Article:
I’m happy to announce the launch of our autumn Spotlight, an exhibition of new works by Paul Kneale. From the time of our group show, Studioscape: South London, we’ve worked very closely with Paul and I am very excited about our future collaborations. Since then, he’s launched an e-book with David Roberts and appeared in group shows in Berlin and in SALTS, Basel. I am really passionate about Paul’s work and I am looking forward to seeing his practice evolving in time. This Spotlight exhibition will be followed by a large scale project in a historic baroque palace, that opens November 5th in Turin.
This curation features four new works from the artist’s ‘Post-post-post-Production’ series. Also known as ‘scanner paintings’, these pieces explore the artist’s preoccupation with the digital/physical divide. They’re made through the use of various scanner-printers, implemented by the artist as a sort of paint-brush set. Differently to the majority of the artists who work with digital media, Paul Kneale’s practice requires a long, laborious, manual process from the artist. Indeed, the resulting artwork is intended as a painting.
His work deals with some of the most traditional, yet elusive themes of this medium, such as the representation of light and the capturing of time. By leaving the scanner’s lid open and superimposing numerous scans realised at different speeds and resolutions, the artist achieves a ‘time-sandwich’. This is what gives the works their exceptional depth, which irresistibly draws in the viewer. By virtue of exploring these classic topics through technology, Paul pioneers the field and creates artworks that are innovative and very relevant to contemporary society.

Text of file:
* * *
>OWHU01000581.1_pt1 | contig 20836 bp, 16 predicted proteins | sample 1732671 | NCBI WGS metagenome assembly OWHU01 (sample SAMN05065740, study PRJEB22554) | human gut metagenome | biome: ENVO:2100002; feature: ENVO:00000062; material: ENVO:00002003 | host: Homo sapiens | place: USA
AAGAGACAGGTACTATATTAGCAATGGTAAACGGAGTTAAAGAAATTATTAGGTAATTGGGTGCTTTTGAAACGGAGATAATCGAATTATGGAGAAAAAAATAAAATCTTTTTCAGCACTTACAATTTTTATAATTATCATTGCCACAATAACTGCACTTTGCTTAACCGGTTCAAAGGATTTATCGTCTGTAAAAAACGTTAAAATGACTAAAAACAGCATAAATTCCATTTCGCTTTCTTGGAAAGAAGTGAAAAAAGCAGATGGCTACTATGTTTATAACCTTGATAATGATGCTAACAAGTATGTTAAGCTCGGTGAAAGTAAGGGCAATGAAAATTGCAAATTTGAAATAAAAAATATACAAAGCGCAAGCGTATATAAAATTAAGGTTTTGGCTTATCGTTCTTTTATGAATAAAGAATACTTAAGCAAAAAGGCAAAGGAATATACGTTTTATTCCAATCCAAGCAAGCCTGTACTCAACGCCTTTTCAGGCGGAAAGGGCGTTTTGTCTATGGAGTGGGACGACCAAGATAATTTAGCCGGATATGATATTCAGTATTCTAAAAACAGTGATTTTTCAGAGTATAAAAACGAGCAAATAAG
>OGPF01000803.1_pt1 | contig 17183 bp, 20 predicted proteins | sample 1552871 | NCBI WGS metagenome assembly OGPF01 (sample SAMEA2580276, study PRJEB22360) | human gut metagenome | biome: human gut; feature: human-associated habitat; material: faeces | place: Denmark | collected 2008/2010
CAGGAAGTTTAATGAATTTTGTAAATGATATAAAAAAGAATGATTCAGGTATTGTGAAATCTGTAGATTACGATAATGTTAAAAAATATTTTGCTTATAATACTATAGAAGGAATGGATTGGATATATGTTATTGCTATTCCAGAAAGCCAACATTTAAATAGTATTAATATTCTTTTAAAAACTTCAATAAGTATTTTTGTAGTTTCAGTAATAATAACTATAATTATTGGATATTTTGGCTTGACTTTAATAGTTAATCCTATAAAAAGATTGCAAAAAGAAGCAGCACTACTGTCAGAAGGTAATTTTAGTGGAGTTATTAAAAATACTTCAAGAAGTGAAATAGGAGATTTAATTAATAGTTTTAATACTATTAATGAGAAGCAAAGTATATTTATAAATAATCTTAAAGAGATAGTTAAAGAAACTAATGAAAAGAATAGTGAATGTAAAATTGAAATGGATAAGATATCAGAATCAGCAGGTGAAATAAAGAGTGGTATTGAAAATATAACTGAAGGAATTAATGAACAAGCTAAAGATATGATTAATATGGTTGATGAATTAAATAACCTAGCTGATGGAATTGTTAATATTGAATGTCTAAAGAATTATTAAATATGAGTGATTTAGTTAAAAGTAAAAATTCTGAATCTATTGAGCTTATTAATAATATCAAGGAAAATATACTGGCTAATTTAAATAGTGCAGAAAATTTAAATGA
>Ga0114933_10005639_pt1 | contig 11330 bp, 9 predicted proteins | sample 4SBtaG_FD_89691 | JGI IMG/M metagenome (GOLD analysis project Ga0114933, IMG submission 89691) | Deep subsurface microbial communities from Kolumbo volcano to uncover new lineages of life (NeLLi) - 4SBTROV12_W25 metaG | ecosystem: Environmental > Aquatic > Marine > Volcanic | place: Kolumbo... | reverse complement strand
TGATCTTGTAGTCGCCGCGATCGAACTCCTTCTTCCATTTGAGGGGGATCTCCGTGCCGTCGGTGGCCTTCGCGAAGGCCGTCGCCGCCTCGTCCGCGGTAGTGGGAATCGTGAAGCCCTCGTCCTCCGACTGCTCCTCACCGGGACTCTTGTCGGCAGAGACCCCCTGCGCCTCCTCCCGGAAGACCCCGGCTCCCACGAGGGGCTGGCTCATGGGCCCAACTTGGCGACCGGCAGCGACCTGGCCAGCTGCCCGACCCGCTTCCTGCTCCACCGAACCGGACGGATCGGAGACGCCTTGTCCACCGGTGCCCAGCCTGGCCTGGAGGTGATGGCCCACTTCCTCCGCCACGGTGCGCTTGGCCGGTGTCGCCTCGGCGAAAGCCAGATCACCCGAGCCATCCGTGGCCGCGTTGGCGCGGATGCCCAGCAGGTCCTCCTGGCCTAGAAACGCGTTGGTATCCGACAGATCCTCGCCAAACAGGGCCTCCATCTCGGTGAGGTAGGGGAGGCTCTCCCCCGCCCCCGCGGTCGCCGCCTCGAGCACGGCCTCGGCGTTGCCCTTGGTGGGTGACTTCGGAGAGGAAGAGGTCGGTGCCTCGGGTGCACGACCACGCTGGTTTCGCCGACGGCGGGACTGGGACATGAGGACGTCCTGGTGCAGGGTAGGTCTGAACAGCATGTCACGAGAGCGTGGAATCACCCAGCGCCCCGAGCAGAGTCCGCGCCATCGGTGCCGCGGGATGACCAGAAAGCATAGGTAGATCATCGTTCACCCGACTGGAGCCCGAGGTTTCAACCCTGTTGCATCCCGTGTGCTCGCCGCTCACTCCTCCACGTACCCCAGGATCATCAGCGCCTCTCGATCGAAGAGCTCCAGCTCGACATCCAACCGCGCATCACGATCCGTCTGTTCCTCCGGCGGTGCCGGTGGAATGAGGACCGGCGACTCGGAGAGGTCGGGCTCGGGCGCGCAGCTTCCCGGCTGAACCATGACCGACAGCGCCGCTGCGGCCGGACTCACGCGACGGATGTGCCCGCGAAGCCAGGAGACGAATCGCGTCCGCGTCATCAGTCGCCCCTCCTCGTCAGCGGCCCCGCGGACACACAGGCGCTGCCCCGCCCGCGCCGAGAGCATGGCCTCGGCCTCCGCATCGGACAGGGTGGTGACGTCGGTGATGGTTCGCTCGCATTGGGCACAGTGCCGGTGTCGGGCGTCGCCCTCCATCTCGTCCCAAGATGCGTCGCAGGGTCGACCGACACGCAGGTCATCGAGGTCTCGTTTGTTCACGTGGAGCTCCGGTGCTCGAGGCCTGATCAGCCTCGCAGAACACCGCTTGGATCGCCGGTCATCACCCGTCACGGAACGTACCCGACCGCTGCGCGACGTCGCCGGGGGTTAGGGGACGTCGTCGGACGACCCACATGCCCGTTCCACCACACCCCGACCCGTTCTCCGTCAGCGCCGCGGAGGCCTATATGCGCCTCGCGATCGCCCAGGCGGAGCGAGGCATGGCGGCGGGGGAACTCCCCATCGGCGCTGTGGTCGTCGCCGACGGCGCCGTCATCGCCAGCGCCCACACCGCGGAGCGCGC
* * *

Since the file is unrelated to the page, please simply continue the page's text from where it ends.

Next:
Different scans create different patterns, according to the digital pixels-per-inch resolution at which they’re made. This is done in conjunction with Paul Kneale’s manipulation of the ambiance surrounding the scanners, which effects texture and tonality. The scanner paintings fit into a wider practice dealing with the essence of digital life: from freeware, to SEO, to performance pieces. Paul is acutely aware of the ontological difference between analogue and digital photographic process. While classic photography consists of an indexical sign ‘traced’ by light on a photo-sensitive material, namely film, digital photographic sensors merely imitate the process.
Eugenio Re Rebaudengo